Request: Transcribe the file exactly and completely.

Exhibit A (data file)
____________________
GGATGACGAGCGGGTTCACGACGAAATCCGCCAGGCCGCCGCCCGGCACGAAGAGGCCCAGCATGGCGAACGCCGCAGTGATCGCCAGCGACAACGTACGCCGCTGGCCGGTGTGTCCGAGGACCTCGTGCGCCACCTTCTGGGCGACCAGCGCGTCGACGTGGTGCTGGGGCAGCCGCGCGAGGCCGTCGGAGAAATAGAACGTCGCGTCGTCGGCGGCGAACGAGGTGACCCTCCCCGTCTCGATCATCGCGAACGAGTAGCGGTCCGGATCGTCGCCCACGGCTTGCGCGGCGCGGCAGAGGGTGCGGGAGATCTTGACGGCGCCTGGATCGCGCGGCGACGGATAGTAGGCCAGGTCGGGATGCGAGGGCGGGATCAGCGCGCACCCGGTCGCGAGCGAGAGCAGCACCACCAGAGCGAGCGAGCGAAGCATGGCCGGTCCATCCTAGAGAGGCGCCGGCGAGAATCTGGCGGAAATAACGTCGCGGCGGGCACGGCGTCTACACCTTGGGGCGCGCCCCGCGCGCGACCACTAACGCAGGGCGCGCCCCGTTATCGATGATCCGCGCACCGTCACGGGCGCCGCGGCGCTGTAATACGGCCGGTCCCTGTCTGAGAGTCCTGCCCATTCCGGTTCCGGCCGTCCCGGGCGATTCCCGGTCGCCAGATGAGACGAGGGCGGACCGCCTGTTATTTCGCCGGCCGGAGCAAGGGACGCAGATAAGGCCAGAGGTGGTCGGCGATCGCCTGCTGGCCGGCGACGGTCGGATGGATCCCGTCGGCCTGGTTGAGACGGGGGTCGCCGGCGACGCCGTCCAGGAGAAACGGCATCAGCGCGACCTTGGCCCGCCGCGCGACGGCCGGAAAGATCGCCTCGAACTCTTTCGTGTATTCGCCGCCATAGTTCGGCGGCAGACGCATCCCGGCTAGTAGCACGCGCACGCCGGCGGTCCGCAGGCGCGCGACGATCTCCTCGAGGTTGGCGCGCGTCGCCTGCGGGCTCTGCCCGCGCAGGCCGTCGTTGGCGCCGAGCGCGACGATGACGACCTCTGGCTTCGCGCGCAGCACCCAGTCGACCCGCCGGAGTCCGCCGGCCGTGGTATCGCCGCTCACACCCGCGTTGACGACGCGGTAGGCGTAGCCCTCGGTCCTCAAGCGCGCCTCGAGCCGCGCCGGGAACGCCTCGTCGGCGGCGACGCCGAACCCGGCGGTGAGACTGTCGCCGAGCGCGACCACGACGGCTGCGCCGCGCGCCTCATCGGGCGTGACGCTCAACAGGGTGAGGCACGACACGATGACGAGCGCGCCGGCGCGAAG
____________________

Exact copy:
GGATGACGAGCGGGTTCACGACGAAATCCGCCAGGCCGCCGCCCGGCACGAAGAGGCCCAGCATGGCGAACGCCGCAGTGATCGCCAGCGACAACGTACGCCGCTGGCCGGTGTGTCCGAGGACCTCGTGCGCCACCTTCTGGGCGACCAGCGCGTCGACGTGGTGCTGGGGCAGCCGCGCGAGGCCGTCGGAGAAATAGAACGTCGCGTCGTCGGCGGCGAACGAGGTGACCCTCCCCGTCTCGATCATCGCGAACGAGTAGCGGTCCGGATCGTCGCCCACGGCTTGCGCGGCGCGGCAGAGGGTGCGGGAGATCTTGACGGCGCCTGGATCGCGCGGCGACGGATAGTAGGCCAGGTCGGGATGCGAGGGCGGGATCAGCGCGCACCCGGTCGCGAGCGAGAGCAGCACCACCAGAGCGAGCGAGCGAAGCATGGCCGGTCCATCCTAGAGAGGCGCCGGCGAGAATCTGGCGGAAATAACGTCGCGGCGGGCACGGCGTCTACACCTTGGGGCGCGCCCCGCGCGCGACCACTAACGCAGGGCGCGCCCCGTTATCGATGATCCGCGCACCGTCACGGGCGCCGCGGCGCTGTAATACGGCCGGTCCCTGTCTGAGAGTCCTGCCCATTCCGGTTCCGGCCGTCCCGGGCGATTCCCGGTCGCCAGATGAGACGAGGGCGGACCGCCTGTTATTTCGCCGGCCGGAGCAAGGGACGCAGATAAGGCCAGAGGTGGTCGGCGATCGCCTGCTGGCCGGCGACGGTCGGATGGATCCCGTCGGCCTGGTTGAGACGGGGGTCGCCGGCGACGCCGTCCAGGAGAAACGGCATCAGCGCGACCTTGGCCCGCCGCGCGACGGCCGGAAAGATCGCCTCGAACTCTTTCGTGTATTCGCCGCCATAGTTCGGCGGCAGACGCATCCCGGCTAGTAGCACGCGCACGCCGGCGGTCCGCAGGCGCGCGACGATCTCCTCGAGGTTGGCGCGCGTCGCCTGCGGGCTCTGCCCGCGCAGGCCGTCGTTGGCGCCGAGCGCGACGATGACGACCTCTGGCTTCGCGCGCAGCACCCAGTCGACCCGCCGGAGTCCGCCGGCCGTGGTATCGCCGCTCACACCCGCGTTGACGACGCGGTAGGCGTAGCCCTCGGTCCTCAAGCGCGCCTCGAGCCGCGCCGGGAACGCCTCGTCGGCGGCGACGCCGAACCCGGCGGTGAGACTGTCGCCGAGCGCGACCACGACGGCTGCGCCGCGCGCCTCATCGGGCGTGACGCTCAACAGGGTGAGGCACGACACGATGACGAGCGCGCCGGCGCGAAG